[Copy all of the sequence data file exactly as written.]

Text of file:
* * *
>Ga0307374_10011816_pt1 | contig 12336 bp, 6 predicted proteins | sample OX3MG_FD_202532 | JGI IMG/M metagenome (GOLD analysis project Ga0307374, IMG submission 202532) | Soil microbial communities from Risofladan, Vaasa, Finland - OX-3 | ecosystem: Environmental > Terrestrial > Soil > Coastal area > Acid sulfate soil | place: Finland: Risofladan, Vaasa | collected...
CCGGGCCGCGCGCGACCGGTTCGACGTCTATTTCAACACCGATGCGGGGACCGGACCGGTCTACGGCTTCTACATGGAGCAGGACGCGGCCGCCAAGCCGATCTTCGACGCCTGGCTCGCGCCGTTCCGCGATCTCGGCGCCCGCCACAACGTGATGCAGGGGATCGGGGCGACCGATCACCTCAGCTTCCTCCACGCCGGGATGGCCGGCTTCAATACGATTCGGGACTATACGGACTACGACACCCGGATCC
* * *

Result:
>Ga0307374_10011816_pt1 | contig 12336 bp, 6 predicted proteins | sample OX3MG_FD_202532 | JGI IMG/M metagenome (GOLD analysis project Ga0307374, IMG submission 202532) | Soil microbial communities from Risofladan, Vaasa, Finland - OX-3 | ecosystem: Environmental > Terrestrial > Soil > Coastal area > Acid sulfate soil | place: Finland: Risofladan, Vaasa | collected...
CCGGGCCGCGCGCGACCGGTTCGACGTCTATTTCAACACCGATGCGGGGACCGGACCGGTCTACGGCTTCTACATGGAGCAGGACGCGGCCGCCAAGCCGATCTTCGACGCCTGGCTCGCGCCGTTCCGCGATCTCGGCGCCCGCCACAACGTGATGCAGGGGATCGGGGCGACCGATCACCTCAGCTTCCTCCACGCCGGGATGGCCGGCTTCAATACGATTCGGGACTATACGGACTACGACACCCGGATCC